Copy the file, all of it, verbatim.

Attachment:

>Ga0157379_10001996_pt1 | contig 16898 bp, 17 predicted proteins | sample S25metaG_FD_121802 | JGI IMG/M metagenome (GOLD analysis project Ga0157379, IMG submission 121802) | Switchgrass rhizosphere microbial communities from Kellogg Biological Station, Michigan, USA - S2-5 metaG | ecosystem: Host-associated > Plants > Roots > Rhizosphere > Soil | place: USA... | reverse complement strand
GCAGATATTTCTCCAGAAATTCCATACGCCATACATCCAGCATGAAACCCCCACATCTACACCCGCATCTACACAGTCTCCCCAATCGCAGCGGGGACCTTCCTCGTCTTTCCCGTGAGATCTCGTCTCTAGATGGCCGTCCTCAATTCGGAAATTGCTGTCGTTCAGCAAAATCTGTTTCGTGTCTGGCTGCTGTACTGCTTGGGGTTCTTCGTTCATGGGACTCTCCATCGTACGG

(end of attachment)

>Ga0157379_10001996_pt1 | contig 16898 bp, 17 predicted proteins | sample S25metaG_FD_121802 | JGI IMG/M metagenome (GOLD analysis project Ga0157379, IMG submission 121802) | Switchgrass rhizosphere microbial communities from Kellogg Biological Station, Michigan, USA - S2-5 metaG | ecosystem: Host-associated > Plants > Roots > Rhizosphere > Soil | place: USA... | reverse complement strand
GCAGATATTTCTCCAGAAATTCCATACGCCATACATCCAGCATGAAACCCCCACATCTACACCCGCATCTACACAGTCTCCCCAATCGCAGCGGGGACCTTCCTCGTCTTTCCCGTGAGATCTCGTCTCTAGATGGCCGTCCTCAATTCGGAAATTGCTGTCGTTCAGCAAAATCTGTTTCGTGTCTGGCTGCTGTACTGCTTGGGGTTCTTCGTTCATGGGACTCTCCATCGTACGG